Unlike the more recognisable heritage sites of a city, the zero kilometre milestone, also known as the zero stone, point zero or zero marker, is an often overlooked part of a city’s history and culture. 

If one was to spot the zero stone in Chennai, it is improbable that you would be able to conjure up a reason as to why it holds any significance. Usually, the zero kilometre milestones have a certain element of grandeur to them — especially in other parts of the world. 

However, the one in Chennai merely stands on a footpath and is behind a railing, making it even harder to spot. So, what significance could this small figure hold? 

Significance Of The Milestone 

The zero kilometre milestone is usually located in capital cities and is known to be the location from which specific distances to other places are measured. Drivers traditionally used these as the location where they marked their odometers at zero. They were usually designed as plaques, a sculpture or a milestone. 

From around the world, the Golden Milestone in Ancient Rome is one of the earliest examples of milestone markers and was the point from where all distances in the Empire were measured. It was erected by Emperor Caesar Augustus near the Temple of Saturn in the 20th century.

Read More: Unknown Places To Visit In Jaipur: UNESCO’s Latest World Heritage Site In India

Apart from this, there are other famous zero kilometre markers in cities like Madrid, Budapest, Havana, Berlin, Paris, London and Santiago. 

Point Zero in France

Zero Kilometre Milestones In India 

In India, the most popular zero kilometre marker is the one in Nagpur. This milestone, carved with the distances of the four major cities from Nagpur, marked the geographical centre of the British Empire. There is no real proof, however, that this was erected by the British.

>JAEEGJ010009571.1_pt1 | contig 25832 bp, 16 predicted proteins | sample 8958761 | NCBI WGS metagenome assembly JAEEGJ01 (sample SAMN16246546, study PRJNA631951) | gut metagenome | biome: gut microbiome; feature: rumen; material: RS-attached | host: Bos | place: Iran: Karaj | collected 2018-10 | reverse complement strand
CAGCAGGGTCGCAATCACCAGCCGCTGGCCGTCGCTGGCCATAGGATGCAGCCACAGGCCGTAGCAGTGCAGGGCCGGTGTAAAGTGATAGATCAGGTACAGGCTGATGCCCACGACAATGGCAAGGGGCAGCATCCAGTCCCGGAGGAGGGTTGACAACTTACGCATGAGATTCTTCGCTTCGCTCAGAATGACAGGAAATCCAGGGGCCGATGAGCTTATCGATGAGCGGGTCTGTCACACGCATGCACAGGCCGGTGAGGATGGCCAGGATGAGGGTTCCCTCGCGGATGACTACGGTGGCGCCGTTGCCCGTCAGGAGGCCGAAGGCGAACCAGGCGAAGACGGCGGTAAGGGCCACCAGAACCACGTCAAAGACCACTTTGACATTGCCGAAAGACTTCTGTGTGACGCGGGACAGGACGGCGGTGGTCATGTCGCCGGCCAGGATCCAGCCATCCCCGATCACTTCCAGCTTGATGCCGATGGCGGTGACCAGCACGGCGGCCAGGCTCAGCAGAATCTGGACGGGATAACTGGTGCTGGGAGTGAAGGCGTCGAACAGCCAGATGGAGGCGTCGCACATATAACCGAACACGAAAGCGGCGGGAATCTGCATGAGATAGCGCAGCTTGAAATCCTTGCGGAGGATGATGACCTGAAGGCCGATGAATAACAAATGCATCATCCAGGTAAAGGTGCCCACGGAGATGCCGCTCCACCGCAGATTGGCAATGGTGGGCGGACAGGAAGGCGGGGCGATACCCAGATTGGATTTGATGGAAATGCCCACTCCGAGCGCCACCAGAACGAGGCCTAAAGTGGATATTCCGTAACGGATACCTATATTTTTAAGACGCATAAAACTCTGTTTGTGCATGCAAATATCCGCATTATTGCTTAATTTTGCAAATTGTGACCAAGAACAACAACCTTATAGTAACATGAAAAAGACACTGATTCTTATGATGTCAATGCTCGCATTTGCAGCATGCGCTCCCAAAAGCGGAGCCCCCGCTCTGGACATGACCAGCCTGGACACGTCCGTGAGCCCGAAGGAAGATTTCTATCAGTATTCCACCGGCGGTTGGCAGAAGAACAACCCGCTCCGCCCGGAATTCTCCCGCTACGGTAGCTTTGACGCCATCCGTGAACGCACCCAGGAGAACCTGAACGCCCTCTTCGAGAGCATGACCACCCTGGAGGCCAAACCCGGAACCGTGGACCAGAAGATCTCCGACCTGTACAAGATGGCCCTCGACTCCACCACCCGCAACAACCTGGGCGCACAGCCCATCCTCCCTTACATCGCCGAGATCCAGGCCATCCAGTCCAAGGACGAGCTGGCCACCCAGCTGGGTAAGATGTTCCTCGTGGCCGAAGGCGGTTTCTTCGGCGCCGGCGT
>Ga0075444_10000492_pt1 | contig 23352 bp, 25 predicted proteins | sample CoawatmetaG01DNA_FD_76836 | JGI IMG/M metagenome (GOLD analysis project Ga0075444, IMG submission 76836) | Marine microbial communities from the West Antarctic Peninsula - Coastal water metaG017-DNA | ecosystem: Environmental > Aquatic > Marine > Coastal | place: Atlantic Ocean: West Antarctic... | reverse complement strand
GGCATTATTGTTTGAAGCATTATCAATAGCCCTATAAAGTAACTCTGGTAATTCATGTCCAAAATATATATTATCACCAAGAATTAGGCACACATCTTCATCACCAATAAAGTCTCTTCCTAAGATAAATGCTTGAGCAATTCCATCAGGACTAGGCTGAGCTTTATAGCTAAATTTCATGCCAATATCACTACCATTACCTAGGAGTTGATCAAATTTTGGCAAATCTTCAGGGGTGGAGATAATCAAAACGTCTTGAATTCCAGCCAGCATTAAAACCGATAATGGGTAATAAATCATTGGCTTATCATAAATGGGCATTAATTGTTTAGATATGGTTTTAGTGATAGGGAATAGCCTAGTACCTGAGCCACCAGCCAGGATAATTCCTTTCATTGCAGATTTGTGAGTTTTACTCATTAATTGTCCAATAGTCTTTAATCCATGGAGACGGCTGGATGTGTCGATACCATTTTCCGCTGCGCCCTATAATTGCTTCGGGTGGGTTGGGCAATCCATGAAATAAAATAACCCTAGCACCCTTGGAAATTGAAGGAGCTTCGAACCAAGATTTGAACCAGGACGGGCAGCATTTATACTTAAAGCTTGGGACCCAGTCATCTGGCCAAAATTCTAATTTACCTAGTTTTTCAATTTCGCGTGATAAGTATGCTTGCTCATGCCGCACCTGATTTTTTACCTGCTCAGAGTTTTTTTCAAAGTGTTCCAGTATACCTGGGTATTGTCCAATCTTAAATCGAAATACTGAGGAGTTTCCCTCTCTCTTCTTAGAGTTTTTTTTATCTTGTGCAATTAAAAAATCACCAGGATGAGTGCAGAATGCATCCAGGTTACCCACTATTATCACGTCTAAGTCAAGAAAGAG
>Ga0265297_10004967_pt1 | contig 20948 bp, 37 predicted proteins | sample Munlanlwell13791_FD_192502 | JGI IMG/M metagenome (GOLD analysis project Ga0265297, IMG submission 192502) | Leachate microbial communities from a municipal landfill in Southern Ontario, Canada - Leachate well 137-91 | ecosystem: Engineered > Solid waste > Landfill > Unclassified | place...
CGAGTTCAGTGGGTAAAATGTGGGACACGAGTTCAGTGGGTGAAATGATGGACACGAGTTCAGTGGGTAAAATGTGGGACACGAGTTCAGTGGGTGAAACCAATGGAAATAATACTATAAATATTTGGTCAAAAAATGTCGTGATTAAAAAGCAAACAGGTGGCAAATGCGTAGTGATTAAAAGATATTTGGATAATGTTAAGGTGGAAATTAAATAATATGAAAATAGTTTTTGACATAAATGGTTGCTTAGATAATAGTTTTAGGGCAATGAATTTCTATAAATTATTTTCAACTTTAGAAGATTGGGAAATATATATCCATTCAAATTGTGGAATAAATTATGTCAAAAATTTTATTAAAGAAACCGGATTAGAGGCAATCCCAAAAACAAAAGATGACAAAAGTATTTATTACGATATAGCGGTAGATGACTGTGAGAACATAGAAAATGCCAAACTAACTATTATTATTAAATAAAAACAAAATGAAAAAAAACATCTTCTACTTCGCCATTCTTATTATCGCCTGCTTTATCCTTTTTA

And although the borders were redrawn and the city no longer holds this position, it still stands tall today with its four horses and a sandstone pillar. 

Zero kilometre milestone in Nagpur

In Mumbai, the established place of worship for the British, St. Thomas Cathedral, was marked as the zero kilometre milestone. From this significant heritage site in Bombay, three roads leading to the city met, making it the obvious choice as the zero kilometre milestone. 

Lastly, the humble display of the zero kilometre marker in Chennai is one that is often overlooked. This is owing to its simple design and its almost undiscoverable location. Many have suggested that the milestone be given a plaque so that it could be a more celebrated heritage site in the city. 

This kilometre milestone stands on the Muthuswamy road near Chennai’s Fort Railway Station, on the southwest side of Fort St. George. 

It serves as a starting point of three major roads in Chennai — the NH 45, which leads south to Tiruchirapalli, the NH 4, which leads west to Bangalore and the NH 5 that goes along the coast till Kolkata. 

Learning more about these zero kilometre markers only shows us that there is far more heritage left to be discovered in our cities that we may be overlooking. 

What are some other heritage sites in India that are often overlooked? Let us know in the comments below!

Image Credits: Google Images

Sources: Times of India, Indian Express, The Free Press Journal

Find the Blogger: @MalavikaMenon28

The post is tagged under: zero kilometre, heritage, culture, history, heritage sites, zero km, zero kilometre milestone, point zero, zero km marker, Chennai, Mumbai, Rome, Paris, London, Nagpur, British rule, British in India, colonial rule, kilometres, distances, calculation of distance, Kolkata, Bangalore, Muthuswamy road, locations, Golden Milestone, Caesar Augustus, plaques, sculptures

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